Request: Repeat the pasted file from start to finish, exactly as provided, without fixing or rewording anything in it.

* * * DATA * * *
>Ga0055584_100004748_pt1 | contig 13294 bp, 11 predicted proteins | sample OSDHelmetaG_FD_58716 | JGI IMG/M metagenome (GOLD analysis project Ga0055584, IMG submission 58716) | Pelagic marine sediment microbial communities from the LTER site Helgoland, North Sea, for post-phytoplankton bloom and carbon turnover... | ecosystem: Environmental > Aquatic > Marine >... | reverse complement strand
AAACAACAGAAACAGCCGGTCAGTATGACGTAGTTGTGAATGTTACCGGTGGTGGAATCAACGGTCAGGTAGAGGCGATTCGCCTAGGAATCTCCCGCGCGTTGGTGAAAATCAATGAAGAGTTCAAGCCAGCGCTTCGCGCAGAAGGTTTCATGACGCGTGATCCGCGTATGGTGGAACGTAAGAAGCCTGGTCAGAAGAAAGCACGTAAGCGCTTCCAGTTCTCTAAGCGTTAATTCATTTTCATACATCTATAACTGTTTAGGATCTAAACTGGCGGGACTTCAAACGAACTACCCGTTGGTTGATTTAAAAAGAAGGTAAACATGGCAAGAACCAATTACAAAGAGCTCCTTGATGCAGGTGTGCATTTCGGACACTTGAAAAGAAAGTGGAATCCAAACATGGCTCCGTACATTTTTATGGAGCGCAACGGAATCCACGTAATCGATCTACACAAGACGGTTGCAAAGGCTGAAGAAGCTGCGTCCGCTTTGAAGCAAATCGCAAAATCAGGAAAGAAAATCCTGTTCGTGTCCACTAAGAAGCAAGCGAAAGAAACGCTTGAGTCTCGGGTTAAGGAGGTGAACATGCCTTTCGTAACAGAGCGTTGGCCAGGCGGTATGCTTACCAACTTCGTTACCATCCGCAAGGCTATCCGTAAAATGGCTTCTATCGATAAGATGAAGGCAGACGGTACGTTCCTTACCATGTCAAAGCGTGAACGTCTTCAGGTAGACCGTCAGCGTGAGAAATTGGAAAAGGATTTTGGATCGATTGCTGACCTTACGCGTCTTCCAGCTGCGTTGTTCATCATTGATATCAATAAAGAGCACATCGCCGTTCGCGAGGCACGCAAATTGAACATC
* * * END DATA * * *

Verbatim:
>Ga0055584_100004748_pt1 | contig 13294 bp, 11 predicted proteins | sample OSDHelmetaG_FD_58716 | JGI IMG/M metagenome (GOLD analysis project Ga0055584, IMG submission 58716) | Pelagic marine sediment microbial communities from the LTER site Helgoland, North Sea, for post-phytoplankton bloom and carbon turnover... | ecosystem: Environmental > Aquatic > Marine >... | reverse complement strand
AAACAACAGAAACAGCCGGTCAGTATGACGTAGTTGTGAATGTTACCGGTGGTGGAATCAACGGTCAGGTAGAGGCGATTCGCCTAGGAATCTCCCGCGCGTTGGTGAAAATCAATGAAGAGTTCAAGCCAGCGCTTCGCGCAGAAGGTTTCATGACGCGTGATCCGCGTATGGTGGAACGTAAGAAGCCTGGTCAGAAGAAAGCACGTAAGCGCTTCCAGTTCTCTAAGCGTTAATTCATTTTCATACATCTATAACTGTTTAGGATCTAAACTGGCGGGACTTCAAACGAACTACCCGTTGGTTGATTTAAAAAGAAGGTAAACATGGCAAGAACCAATTACAAAGAGCTCCTTGATGCAGGTGTGCATTTCGGACACTTGAAAAGAAAGTGGAATCCAAACATGGCTCCGTACATTTTTATGGAGCGCAACGGAATCCACGTAATCGATCTACACAAGACGGTTGCAAAGGCTGAAGAAGCTGCGTCCGCTTTGAAGCAAATCGCAAAATCAGGAAAGAAAATCCTGTTCGTGTCCACTAAGAAGCAAGCGAAAGAAACGCTTGAGTCTCGGGTTAAGGAGGTGAACATGCCTTTCGTAACAGAGCGTTGGCCAGGCGGTATGCTTACCAACTTCGTTACCATCCGCAAGGCTATCCGTAAAATGGCTTCTATCGATAAGATGAAGGCAGACGGTACGTTCCTTACCATGTCAAAGCGTGAACGTCTTCAGGTAGACCGTCAGCGTGAGAAATTGGAAAAGGATTTTGGATCGATTGCTGACCTTACGCGTCTTCCAGCTGCGTTGTTCATCATTGATATCAATAAAGAGCACATCGCCGTTCGCGAGGCACGCAAATTGAACATC